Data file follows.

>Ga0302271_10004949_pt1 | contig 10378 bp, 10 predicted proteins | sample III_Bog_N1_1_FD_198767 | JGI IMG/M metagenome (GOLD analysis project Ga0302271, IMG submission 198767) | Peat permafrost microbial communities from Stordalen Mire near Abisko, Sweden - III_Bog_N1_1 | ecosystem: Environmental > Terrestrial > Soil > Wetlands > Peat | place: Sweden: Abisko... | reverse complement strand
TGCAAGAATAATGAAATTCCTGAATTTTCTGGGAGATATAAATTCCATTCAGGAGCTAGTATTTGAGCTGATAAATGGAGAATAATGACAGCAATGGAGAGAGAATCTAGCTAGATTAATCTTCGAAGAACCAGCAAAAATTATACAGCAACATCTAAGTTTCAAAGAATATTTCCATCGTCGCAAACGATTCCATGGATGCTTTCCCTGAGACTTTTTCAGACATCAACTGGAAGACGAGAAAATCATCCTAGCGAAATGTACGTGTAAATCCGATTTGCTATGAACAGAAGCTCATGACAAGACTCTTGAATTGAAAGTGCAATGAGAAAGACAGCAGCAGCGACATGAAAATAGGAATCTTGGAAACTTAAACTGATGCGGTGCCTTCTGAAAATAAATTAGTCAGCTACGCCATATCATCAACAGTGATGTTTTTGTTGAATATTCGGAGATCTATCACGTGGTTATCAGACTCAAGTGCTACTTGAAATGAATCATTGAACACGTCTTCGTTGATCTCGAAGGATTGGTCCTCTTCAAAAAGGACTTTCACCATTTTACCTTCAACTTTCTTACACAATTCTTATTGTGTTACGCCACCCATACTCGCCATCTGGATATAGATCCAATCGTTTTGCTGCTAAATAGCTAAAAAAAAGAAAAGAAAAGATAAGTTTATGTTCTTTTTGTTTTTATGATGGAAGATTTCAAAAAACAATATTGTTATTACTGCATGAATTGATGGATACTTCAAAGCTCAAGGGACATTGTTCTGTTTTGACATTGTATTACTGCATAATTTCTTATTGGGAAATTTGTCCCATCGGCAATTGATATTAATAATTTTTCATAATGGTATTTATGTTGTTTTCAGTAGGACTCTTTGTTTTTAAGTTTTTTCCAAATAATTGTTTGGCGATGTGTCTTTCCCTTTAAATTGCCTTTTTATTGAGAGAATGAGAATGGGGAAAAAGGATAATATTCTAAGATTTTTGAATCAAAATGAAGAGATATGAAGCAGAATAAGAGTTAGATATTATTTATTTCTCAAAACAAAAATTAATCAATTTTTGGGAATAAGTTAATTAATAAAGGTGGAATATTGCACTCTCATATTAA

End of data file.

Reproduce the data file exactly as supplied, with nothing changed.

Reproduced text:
>Ga0302271_10004949_pt1 | contig 10378 bp, 10 predicted proteins | sample III_Bog_N1_1_FD_198767 | JGI IMG/M metagenome (GOLD analysis project Ga0302271, IMG submission 198767) | Peat permafrost microbial communities from Stordalen Mire near Abisko, Sweden - III_Bog_N1_1 | ecosystem: Environmental > Terrestrial > Soil > Wetlands > Peat | place: Sweden: Abisko... | reverse complement strand
TGCAAGAATAATGAAATTCCTGAATTTTCTGGGAGATATAAATTCCATTCAGGAGCTAGTATTTGAGCTGATAAATGGAGAATAATGACAGCAATGGAGAGAGAATCTAGCTAGATTAATCTTCGAAGAACCAGCAAAAATTATACAGCAACATCTAAGTTTCAAAGAATATTTCCATCGTCGCAAACGATTCCATGGATGCTTTCCCTGAGACTTTTTCAGACATCAACTGGAAGACGAGAAAATCATCCTAGCGAAATGTACGTGTAAATCCGATTTGCTATGAACAGAAGCTCATGACAAGACTCTTGAATTGAAAGTGCAATGAGAAAGACAGCAGCAGCGACATGAAAATAGGAATCTTGGAAACTTAAACTGATGCGGTGCCTTCTGAAAATAAATTAGTCAGCTACGCCATATCATCAACAGTGATGTTTTTGTTGAATATTCGGAGATCTATCACGTGGTTATCAGACTCAAGTGCTACTTGAAATGAATCATTGAACACGTCTTCGTTGATCTCGAAGGATTGGTCCTCTTCAAAAAGGACTTTCACCATTTTACCTTCAACTTTCTTACACAATTCTTATTGTGTTACGCCACCCATACTCGCCATCTGGATATAGATCCAATCGTTTTGCTGCTAAATAGCTAAAAAAAAGAAAAGAAAAGATAAGTTTATGTTCTTTTTGTTTTTATGATGGAAGATTTCAAAAAACAATATTGTTATTACTGCATGAATTGATGGATACTTCAAAGCTCAAGGGACATTGTTCTGTTTTGACATTGTATTACTGCATAATTTCTTATTGGGAAATTTGTCCCATCGGCAATTGATATTAATAATTTTTCATAATGGTATTTATGTTGTTTTCAGTAGGACTCTTTGTTTTTAAGTTTTTTCCAAATAATTGTTTGGCGATGTGTCTTTCCCTTTAAATTGCCTTTTTATTGAGAGAATGAGAATGGGGAAAAAGGATAATATTCTAAGATTTTTGAATCAAAATGAAGAGATATGAAGCAGAATAAGAGTTAGATATTATTTATTTCTCAAAACAAAAATTAATCAATTTTTGGGAATAAGTTAATTAATAAAGGTGGAATATTGCACTCTCATATTAA